Given what we’ve seen this year, it’s been tough to know what to expect from the White House when it comes to major policy showdowns with congressional Republicans. As recently as July, President Obama, seemingly desperate to strike a “Grand Bargain” with House Speaker John Boehner (R-Ohio), was willing to give away the store. Fortunately, the GOP refused to accept it.
So when it became clear the president would unveil a jobs bill and debt-reduction plan, we were left to speculate about how ambitious Obama was prepared to be and how willing the president would be to pick a fight over some of the nation’s most important issues.
The answers this afternoon are a lot clearer than they were a few weeks ago.
The American Jobs Act, recently unveiled to a joint session, was refreshingly bold and quite progressive. The president’s critics on the left feared he would aim low, fail to call for major new investments, and might even propose a regulatory moratorium. Those fears proved to be largely backwards.
Going into this morning’s speech on debt reduction, we saw a very similar dynamic, with fears that the Obama plan would cut Social Security and raise the Medicare eligibility age. And again, the president exceeded expectations.
President Obama on Monday called for $1.5 trillion in new revenue as part of a proposal to tame the nation’s rocketing federal debt and find more than $3 trillion in budget savings over a decade.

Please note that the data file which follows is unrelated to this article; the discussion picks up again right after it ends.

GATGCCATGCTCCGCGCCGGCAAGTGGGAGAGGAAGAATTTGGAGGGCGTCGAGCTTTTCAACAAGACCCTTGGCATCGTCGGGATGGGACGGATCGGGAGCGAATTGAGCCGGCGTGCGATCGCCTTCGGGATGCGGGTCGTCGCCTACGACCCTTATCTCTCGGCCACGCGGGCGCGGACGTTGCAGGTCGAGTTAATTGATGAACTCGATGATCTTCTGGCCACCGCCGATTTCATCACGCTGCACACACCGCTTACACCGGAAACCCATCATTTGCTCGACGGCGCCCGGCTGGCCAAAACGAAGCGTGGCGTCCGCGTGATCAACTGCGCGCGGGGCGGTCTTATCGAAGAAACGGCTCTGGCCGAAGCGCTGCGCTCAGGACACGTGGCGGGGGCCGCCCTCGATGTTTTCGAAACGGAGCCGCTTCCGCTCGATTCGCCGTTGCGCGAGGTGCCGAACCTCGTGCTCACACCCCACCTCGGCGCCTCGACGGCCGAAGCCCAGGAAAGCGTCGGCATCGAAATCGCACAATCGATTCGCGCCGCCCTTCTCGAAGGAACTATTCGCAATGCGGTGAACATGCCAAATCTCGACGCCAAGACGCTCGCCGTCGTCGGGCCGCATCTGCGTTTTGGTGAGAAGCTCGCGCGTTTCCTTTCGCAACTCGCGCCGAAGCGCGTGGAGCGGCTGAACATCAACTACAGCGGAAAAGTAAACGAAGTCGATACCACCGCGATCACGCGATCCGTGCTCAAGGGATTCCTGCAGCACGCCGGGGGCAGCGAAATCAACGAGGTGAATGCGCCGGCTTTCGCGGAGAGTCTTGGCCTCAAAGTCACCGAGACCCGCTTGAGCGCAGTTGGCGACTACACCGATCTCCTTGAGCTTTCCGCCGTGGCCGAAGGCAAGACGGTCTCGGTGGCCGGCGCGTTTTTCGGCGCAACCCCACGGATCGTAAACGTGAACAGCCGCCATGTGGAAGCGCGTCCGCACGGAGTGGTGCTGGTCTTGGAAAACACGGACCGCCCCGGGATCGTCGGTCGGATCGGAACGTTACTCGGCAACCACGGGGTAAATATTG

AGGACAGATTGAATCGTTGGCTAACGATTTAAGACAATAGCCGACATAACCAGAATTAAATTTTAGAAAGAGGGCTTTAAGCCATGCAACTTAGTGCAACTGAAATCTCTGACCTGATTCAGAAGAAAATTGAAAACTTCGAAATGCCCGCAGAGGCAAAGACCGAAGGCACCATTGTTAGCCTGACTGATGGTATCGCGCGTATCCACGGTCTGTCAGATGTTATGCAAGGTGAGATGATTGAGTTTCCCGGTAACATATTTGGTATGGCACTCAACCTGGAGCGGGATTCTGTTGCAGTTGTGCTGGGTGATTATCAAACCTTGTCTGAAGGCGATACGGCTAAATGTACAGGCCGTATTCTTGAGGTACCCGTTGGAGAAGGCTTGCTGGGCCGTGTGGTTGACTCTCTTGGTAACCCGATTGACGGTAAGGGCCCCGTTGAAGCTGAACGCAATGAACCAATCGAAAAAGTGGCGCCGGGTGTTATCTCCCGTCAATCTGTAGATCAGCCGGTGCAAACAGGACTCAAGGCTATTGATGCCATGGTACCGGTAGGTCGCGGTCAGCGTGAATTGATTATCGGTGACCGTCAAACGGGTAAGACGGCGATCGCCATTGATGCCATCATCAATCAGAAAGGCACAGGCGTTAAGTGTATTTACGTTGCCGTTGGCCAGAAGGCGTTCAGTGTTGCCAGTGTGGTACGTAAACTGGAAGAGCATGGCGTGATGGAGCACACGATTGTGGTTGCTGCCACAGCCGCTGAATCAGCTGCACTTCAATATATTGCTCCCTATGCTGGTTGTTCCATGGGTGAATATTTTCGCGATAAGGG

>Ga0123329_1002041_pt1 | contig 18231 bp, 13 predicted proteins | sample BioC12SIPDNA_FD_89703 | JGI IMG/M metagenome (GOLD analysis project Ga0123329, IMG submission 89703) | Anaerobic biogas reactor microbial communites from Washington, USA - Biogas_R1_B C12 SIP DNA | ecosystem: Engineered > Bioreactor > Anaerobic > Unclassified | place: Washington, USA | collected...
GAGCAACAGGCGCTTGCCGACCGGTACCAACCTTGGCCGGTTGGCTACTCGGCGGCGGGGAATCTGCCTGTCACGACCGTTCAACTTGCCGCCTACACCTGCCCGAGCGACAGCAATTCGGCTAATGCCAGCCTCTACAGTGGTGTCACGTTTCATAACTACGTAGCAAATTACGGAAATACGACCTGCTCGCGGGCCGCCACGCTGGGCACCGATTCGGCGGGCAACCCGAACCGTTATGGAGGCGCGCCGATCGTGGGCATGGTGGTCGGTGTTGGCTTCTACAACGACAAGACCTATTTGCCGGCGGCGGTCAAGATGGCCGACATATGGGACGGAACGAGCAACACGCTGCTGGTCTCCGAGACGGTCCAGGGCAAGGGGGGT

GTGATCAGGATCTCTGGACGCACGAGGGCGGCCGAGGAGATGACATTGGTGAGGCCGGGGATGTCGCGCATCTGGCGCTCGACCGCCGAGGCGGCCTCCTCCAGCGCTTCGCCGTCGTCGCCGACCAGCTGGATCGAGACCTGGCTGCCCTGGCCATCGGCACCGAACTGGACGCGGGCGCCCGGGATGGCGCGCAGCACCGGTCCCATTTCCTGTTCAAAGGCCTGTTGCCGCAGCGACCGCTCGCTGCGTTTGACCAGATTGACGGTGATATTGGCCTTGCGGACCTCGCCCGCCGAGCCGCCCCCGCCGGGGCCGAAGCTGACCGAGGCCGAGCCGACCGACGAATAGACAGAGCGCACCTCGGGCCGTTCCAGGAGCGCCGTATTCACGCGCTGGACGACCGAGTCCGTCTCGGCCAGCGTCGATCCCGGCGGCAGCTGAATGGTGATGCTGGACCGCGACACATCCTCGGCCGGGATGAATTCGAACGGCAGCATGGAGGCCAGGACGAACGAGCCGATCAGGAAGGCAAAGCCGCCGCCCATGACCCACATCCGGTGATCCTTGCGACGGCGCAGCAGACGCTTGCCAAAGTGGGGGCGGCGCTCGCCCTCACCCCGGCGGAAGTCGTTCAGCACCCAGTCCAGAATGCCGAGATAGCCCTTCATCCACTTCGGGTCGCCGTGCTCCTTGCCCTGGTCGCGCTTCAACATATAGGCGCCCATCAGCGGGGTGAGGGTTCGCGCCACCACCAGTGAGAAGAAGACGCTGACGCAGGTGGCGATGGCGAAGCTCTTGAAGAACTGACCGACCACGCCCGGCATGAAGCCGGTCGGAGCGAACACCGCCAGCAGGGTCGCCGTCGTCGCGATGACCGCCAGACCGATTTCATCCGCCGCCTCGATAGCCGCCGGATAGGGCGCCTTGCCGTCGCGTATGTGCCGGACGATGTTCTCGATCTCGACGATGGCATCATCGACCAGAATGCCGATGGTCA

The proposal draws a sharp contrast with Republicans and amounts more to an opening play in the fall debate over the economy than another attempt to find common ground with the opposing party.
Combined with his call this month for $450 billion in new stimulus, the proposal represents a more populist approach to confronting the nation’s economic travails than the compromises he advocated earlier this summer.
“We can’t just cut our way out of this hole,” Obama said in a speech in the Rose Garden of the White House. “It’s going to take a balanced approach.”
Here’s an outline of the plan, along with the 80-page pdf sketching out the proposal in significantly more detail. The rough sketch is as follows: the White House plan would produce about $3.2 trillion in deficit reduction. When one includes the savings from the cuts achieved during the debt-ceiling talks, the total reaches $4.4 trillion.
About $1.5 trillion over 10 years would come from tax revenue, including new rates for millionaires and billionaires. From there, the administration intends to cut spending through drawing down the wars in Iraq and Afghanistan and changes to Medicare financing, with some additional savings from interest on the debt.
The “Grand Bargain” on the table in July this isn’t — and that’s a good thing. Clearly, there are provisions that will draw fire from multiple angles, but the point to keep in mind is the notion of shared sacrifice — the Republican approach exempts the wealthy from facing any new burdens at all, demanding that everyone else shoulder the costs. The White House refuses to accept this.
Given the larger political circumstances, it’s unlikely the president’s proposal will enjoy much support in the right-wing House, making this more of an opening salvo than a realistic legislative blueprint. But in some respects, that’s the most heartening part of the recent White House shift — Obama and his team aren’t playing by the same rules anymore. Indeed, they appear to have thrown out the old playbook altogether. More on the politics behind the plan shortly.